Sensitive, big-hearted, and achingly self-conscious, 40-year-old Aaron Englund long ago escaped the confines of his Midwestern hometown, but he still feels like an outcast. After 20 years under the Pygmalion-like direction of his older partner, Walter, Aaron at last decides it is time to stop letting life happen to him and to take control of his own fate.
But soon after establishing himself in San Francisco - where he alternates between a shoddy garage apartment and the absurdly ramshackle ESL school where he teaches - Aaron sees that real freedom will not come until he has made peace with his memories of Morton, Minnesota: a cramped town whose 400 souls form a constellation of Aaron's childhood heartbreaks and hopes.
After Aaron's father died in the town parade, it was the larger-than life misfits of his childhood - a sardonic, wheelchair bound dwarf named Clarence; a generous, obese baker named Bernice; a kindly aunt preoccupied with dreams of The Rapture - who helped Aaron find his place in a provincial world hostile to difference. But Aaron's sense of rejection runs deep: When Aaron was 17, Dolores - Aaron's loving yet selfish and enigmatic mother - vanished one night with the town pastor. Aaron hasn't heard from Dolores in more than 20 years, but when a shambolic PI named Bill offers a key to closure, Aaron must confront his own role in his troubled past and rethink his place in a world of unpredictable, life-changing forces.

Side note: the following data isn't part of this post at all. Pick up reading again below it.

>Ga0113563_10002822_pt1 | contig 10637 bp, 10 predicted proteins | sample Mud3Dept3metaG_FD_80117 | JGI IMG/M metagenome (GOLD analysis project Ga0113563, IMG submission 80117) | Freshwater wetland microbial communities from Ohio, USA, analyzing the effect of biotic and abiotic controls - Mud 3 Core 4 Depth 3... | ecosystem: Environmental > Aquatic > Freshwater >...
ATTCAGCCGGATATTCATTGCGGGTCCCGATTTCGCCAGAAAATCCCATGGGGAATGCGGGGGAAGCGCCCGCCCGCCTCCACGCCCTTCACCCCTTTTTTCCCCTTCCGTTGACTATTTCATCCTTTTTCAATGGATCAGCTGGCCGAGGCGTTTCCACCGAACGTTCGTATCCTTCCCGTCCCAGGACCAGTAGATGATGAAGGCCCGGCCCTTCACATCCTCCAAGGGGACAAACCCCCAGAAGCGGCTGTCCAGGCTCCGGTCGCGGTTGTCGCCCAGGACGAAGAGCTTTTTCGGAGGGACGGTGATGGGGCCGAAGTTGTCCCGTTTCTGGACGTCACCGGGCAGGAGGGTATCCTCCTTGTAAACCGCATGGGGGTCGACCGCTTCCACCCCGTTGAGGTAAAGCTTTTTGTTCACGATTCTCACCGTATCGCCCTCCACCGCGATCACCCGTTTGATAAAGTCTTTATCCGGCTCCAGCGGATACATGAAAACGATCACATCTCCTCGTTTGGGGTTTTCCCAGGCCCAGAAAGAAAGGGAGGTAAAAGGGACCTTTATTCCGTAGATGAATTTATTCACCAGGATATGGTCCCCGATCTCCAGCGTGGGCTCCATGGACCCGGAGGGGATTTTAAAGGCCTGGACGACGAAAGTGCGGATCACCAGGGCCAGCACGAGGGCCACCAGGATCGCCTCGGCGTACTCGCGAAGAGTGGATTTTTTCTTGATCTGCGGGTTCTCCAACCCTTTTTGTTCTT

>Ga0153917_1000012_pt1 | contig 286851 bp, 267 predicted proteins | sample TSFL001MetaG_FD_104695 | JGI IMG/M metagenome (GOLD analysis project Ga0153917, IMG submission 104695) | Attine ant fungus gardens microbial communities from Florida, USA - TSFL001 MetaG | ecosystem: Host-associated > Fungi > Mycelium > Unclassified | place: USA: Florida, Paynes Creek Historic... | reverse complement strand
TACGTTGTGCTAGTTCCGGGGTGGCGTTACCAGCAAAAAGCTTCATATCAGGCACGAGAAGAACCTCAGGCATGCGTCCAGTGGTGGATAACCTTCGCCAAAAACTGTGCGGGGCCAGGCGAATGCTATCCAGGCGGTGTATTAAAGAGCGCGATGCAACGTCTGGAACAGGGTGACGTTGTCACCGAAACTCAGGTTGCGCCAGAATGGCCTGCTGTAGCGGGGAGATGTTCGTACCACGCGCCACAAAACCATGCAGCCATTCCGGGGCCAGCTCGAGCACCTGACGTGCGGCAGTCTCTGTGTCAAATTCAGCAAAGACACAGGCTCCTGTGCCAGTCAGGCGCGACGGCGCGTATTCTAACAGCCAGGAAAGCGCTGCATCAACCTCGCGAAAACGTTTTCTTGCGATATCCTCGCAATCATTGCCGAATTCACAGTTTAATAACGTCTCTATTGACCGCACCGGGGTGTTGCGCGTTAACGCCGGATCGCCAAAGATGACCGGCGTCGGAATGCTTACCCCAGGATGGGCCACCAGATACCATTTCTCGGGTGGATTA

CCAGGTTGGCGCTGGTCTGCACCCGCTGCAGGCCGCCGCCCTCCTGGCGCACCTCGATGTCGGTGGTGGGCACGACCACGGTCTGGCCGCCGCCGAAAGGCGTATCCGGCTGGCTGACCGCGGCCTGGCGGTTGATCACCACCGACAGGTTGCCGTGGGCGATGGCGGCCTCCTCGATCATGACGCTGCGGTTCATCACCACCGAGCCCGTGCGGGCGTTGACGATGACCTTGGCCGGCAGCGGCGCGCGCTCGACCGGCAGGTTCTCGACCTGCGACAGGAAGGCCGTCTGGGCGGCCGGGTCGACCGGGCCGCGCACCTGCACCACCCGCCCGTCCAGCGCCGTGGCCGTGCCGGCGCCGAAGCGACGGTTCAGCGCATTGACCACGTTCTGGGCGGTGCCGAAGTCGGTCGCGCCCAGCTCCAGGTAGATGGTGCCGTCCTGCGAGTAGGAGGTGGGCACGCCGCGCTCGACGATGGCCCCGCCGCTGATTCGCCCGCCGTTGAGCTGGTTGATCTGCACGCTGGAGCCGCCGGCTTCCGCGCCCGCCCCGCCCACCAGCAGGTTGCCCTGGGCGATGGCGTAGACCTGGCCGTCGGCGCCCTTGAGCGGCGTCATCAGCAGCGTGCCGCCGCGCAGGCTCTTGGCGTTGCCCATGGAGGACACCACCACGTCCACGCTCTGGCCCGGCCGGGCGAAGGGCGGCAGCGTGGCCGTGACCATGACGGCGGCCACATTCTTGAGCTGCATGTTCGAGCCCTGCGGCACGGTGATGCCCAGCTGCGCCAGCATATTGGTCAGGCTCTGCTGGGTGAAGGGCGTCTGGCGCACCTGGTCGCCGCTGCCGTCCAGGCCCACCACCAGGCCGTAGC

Lori Ostlund's debut novel is an openhearted contemplation of how we grow up and move on, how we can turn our deepest wounds into our greatest strengths. Written with homespun charm and unceasing vitality, After the Parade is a glorious new anthem for the outsider.
"Lori Ostlund's wonderful novel After the Parade should come with a set of instructions: Be perfectly still. Listen carefully. Peer beneath every placid surface. Be alive to the possibility of wonder." (Richard Russo, author of Empire Falls and Bridge of Sighs
"As full-bodied and full-blooded a novel as I've read in a long time. The prose sparkles, and the author is so smart and so kind to her characters: a rare combination and so refreshing to read." (Daniel Wallace, author of Big Fish and The Kings and Queens of Roam)
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